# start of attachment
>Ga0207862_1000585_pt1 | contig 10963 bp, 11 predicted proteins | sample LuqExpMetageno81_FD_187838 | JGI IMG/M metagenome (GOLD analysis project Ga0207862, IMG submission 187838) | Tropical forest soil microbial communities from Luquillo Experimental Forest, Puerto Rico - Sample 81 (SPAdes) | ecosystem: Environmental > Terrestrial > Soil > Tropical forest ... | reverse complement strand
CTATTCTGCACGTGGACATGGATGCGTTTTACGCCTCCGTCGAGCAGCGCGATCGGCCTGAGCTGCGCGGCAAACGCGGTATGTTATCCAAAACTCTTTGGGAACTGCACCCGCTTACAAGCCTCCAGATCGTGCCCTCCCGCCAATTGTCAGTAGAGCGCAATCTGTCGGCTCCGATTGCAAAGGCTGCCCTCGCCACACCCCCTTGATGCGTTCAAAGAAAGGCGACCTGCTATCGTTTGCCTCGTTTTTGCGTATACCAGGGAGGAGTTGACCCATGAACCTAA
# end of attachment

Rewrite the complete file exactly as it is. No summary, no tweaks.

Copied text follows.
>Ga0207862_1000585_pt1 | contig 10963 bp, 11 predicted proteins | sample LuqExpMetageno81_FD_187838 | JGI IMG/M metagenome (GOLD analysis project Ga0207862, IMG submission 187838) | Tropical forest soil microbial communities from Luquillo Experimental Forest, Puerto Rico - Sample 81 (SPAdes) | ecosystem: Environmental > Terrestrial > Soil > Tropical forest ... | reverse complement strand
CTATTCTGCACGTGGACATGGATGCGTTTTACGCCTCCGTCGAGCAGCGCGATCGGCCTGAGCTGCGCGGCAAACGCGGTATGTTATCCAAAACTCTTTGGGAACTGCACCCGCTTACAAGCCTCCAGATCGTGCCCTCCCGCCAATTGTCAGTAGAGCGCAATCTGTCGGCTCCGATTGCAAAGGCTGCCCTCGCCACACCCCCTTGATGCGTTCAAAGAAAGGCGACCTGCTATCGTTTGCCTCGTTTTTGCGTATACCAGGGAGGAGTTGACCCATGAACCTAA